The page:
Martin nodded. It was silly, of course, but funny and interesting just the same. He knew—or was pretty sure, anyway—that Ludwig wasn't serious. Not seriously serious, anyway.

“Like Patty Hearst,” he said.

“Yes!” Ludwig said, hitting the dashboard with his palm. “That's it! Patty Hearst meets Yul Brynner. Think about it! It's brilliant.”

Martin pictured himself charging into a bank, clutching a machine gun, jumping up on a table, maybe shooting off a few rounds to get people's attention.

“Everybody down on the ground!” he'd yell. Loud—really loud. “Keep your fucking hands where I can see them!”

He'd always wanted to do something like that. Scare the shit out of everyone, send them sprawling, cowering. Maybe Ludwig was onto something. He thought about the security-camera pictures of Patty Hearst on the news and in the papers (which was ironic, because her
father owned the
Examiner
). They were the images of her in the Hibernia Bank she and her nut-job SLA crew had robbed in San Francisco. She was holding a machine gun and it looked like she was shouting orders at the customers and employees (the gun was an M-1 carbine, he'd read, though he wasn't sure why he remembered this random detail).

“Do you think that's why she joined the SLA?” Martin asked. He switched lanes again. Why did people drive so slowly?

“What?' Ludwig asked, clearly not following him.

“Patty Hearst,” Martin said. “Do you think she joined the SLA for that kind of thing? For the excitement? You know, to show everyone she was in charge, and they'd better listen and do what she says.”

“I don't know,” Ludwig said. “But I think I'm onto something. It could work. You might be surprised. All we need is some start-up money.”

“Yep,” Martin said, his mood changing. “All we need is a little bit of money.”

They were quiet for a while after that, lost in thought as they sped down the highway. Martin thought about money and how he didn't have any. He assumed that's what Ludwig was thinking about, too. But maybe not. Maybe he was thinking about his BankRobberyWorld. Or Patty Hearst. Maybe he was imagining meeting her in secret. She'd be in disguise, sick of the SLA freaks and desperate for help. Martin could see the two of them, huddled in some restaurant and plotting how to steal a plane from Martin and fly away to Canada or some other safe country, one beyond the reach of U.S. law. Eventually (because now of course it was Martin's fantasy), she'd make contact with her father. In turn her father the newspaper tycoon would pay Martin for his airplane, and then, knowing a good thing when he saw it, he'd invest in Martin's business. Martin, for his part, would forgive Ludwig for his rash move—mainly, he would tell him, because he understood the impulse. And because he understood Patty Hearst's own motives a few months ago, when she pulled her gun out and yelled for everyone to do as she told them, that it was a bank robbery. Because this wasn't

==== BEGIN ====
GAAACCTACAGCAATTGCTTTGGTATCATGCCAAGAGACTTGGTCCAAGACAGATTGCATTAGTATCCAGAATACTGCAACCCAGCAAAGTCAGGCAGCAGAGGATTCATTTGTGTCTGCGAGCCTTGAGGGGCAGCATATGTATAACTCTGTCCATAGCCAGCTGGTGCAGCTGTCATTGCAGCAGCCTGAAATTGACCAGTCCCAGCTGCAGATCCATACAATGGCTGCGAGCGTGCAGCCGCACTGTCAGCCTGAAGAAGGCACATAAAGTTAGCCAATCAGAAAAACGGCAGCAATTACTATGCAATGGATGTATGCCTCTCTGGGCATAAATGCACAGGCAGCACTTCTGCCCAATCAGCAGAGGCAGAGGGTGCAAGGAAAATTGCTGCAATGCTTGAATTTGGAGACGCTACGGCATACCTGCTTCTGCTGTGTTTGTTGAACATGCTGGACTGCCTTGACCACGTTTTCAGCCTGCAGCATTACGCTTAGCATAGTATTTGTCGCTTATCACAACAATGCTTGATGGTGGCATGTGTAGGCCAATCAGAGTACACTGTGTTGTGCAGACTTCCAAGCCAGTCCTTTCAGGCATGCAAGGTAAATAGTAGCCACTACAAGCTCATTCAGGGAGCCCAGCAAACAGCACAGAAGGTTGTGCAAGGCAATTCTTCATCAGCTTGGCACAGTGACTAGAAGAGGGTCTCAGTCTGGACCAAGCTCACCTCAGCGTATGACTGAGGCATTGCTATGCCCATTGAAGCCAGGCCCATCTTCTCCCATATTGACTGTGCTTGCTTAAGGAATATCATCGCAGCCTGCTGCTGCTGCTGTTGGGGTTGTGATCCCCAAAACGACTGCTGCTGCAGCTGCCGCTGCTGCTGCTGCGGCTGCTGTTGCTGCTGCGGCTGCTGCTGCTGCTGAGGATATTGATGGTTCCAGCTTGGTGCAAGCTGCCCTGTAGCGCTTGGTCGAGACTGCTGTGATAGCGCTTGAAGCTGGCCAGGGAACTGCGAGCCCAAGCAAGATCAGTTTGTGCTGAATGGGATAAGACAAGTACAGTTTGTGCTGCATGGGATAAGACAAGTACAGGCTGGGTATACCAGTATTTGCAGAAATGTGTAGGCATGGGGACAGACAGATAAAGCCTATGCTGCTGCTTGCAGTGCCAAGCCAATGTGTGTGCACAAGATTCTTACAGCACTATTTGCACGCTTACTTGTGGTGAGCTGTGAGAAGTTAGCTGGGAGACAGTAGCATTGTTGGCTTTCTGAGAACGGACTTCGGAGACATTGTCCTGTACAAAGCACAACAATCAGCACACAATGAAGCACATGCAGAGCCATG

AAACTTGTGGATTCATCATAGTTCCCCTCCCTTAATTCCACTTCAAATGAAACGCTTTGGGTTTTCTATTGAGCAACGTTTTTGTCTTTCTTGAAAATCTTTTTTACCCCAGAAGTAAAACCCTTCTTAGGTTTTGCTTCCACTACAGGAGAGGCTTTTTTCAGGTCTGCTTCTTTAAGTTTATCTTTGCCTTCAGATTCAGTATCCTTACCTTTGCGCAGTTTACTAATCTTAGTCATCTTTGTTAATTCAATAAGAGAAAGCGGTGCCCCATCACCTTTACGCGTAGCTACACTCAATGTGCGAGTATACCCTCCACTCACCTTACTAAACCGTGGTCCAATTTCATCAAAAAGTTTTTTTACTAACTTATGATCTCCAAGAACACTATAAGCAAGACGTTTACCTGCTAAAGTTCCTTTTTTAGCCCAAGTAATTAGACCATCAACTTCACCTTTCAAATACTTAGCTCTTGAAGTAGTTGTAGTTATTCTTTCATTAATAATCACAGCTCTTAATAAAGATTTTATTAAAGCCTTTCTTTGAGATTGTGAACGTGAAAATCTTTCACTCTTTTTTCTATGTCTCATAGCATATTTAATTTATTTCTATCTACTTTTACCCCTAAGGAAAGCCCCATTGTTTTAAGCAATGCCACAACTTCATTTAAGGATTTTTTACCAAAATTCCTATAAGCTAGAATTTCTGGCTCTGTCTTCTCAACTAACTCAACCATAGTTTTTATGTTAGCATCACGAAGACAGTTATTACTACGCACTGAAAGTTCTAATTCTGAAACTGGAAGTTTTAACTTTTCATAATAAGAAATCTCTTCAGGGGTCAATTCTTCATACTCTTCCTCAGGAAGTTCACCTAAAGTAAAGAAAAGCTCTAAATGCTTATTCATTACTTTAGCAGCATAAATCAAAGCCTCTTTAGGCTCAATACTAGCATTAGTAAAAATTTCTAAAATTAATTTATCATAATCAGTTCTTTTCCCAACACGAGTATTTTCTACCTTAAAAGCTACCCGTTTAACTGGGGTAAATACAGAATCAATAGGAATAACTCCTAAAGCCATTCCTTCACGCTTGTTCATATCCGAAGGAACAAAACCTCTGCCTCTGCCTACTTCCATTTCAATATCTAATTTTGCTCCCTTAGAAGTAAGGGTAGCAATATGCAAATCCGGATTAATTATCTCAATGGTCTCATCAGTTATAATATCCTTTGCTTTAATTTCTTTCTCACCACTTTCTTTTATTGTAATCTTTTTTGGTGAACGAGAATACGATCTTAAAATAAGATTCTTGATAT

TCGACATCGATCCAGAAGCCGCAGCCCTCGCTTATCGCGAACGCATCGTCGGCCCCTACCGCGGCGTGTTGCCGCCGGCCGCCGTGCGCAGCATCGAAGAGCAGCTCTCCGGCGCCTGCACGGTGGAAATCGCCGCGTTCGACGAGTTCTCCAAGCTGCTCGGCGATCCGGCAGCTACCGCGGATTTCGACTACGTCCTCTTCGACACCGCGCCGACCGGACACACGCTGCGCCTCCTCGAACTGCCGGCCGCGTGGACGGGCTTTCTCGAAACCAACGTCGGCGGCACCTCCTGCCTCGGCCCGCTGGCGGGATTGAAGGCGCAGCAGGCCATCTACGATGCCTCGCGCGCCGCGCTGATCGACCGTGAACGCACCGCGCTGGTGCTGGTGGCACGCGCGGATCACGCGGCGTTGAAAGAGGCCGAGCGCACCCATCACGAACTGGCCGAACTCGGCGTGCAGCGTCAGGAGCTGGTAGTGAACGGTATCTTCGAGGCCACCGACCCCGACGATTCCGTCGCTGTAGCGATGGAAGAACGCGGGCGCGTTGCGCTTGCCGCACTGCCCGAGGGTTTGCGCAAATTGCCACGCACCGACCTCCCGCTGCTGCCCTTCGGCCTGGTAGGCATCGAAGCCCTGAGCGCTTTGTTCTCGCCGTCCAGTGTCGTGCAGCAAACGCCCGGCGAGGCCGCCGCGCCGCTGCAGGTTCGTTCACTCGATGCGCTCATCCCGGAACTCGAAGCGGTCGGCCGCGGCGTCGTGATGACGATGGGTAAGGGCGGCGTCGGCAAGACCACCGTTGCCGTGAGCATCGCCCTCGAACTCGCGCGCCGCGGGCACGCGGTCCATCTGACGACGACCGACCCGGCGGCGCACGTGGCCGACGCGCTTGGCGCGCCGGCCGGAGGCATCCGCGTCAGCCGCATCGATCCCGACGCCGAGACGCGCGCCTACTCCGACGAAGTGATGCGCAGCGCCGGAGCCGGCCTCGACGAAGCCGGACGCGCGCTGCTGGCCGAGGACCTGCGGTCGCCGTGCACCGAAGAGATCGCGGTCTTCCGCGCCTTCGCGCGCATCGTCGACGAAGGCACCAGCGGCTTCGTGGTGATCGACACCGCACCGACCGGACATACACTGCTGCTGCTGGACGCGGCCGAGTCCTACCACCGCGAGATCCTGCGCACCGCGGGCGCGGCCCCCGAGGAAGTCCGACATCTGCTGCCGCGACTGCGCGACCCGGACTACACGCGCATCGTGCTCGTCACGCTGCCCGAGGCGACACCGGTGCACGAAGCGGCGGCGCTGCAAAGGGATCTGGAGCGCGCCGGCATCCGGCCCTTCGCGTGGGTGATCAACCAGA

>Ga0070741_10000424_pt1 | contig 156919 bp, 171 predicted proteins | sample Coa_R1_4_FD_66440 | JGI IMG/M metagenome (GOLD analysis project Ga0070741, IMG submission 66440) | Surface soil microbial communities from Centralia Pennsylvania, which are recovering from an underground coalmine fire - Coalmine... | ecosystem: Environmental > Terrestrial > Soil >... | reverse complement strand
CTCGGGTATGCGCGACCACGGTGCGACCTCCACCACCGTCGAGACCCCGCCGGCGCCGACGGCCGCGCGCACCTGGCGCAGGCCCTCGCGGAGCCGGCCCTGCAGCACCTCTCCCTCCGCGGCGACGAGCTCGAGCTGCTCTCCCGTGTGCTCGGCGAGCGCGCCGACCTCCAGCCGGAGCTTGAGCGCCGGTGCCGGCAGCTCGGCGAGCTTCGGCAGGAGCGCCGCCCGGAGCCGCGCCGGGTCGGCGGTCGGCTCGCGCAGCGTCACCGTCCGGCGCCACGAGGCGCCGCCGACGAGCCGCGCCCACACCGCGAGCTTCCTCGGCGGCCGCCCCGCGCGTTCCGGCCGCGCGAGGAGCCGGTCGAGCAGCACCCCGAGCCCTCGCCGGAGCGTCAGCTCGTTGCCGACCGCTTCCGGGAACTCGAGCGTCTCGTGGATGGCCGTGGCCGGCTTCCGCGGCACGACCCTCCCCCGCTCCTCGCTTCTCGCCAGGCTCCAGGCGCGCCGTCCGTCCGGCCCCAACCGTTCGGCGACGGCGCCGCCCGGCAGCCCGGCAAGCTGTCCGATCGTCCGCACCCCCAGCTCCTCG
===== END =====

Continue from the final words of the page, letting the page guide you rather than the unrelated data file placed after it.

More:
something that had happened in a fantasy world. She'd really done it, and that was a different matter altogether.

Yes, he thought as he parked the car. That was worth thinking about.

O
NCE THEY'D PASSED THROUGH
the big front entrance, they were greeted by the familiar smell of cigarettes and spilled beer. The guy on the P.A. system was making his prerace announcement (“Ten minutes till post time”), and the usual crowd was milling around. It was kind of an older crowd—middle-aged and up. Later on in the evening, some younger types would filter in, a couple of guys out for some fun, maybe with their dates. But for the most part the twenty-somethings weren't coming to the track these days, and certainly not the way they had when Martin was that age. Now, especially in Berkeley (or Albany, which was where the track was located, at least technically), horseracing was dated. That's all there was to it. The younger set that did come to the track were probably doing it on a lark—frat guys from the university, that kind of thing. Maybe they'd seen Secretariat winning the Triple Crown last year, had seen the highlights on the news, or had read about it in
Time
or
Sports Illustrated
. Or maybe they'd just seen that amazing photo of him coming down the stretch in the Belmont Stakes, the last race in the Triple Crown. Martin had cut it out of the
Chronicle
and taped it up by his desk for a while. Secretariat is in the foreground of the photo, and he's just off the rail, coming down the stretch. He's headed right for the camera, practically. But he's so far ahead—thirty-one lengths, it turns out—that Ron Turcotte, the jockey, is actually turning to glance over his shoulder at the rest of the pack. Looking at that photo, you get the sense that even Turcotte can't believe what he's seeing or what he's involved in. Martin remembered that after the Belmont win, Secretariat ran at Arlington with 1–20 odds. You had to bet twenty dollars to make one. But he won, of course, by nine lengths or something like that.

BOOK: Something for Nothing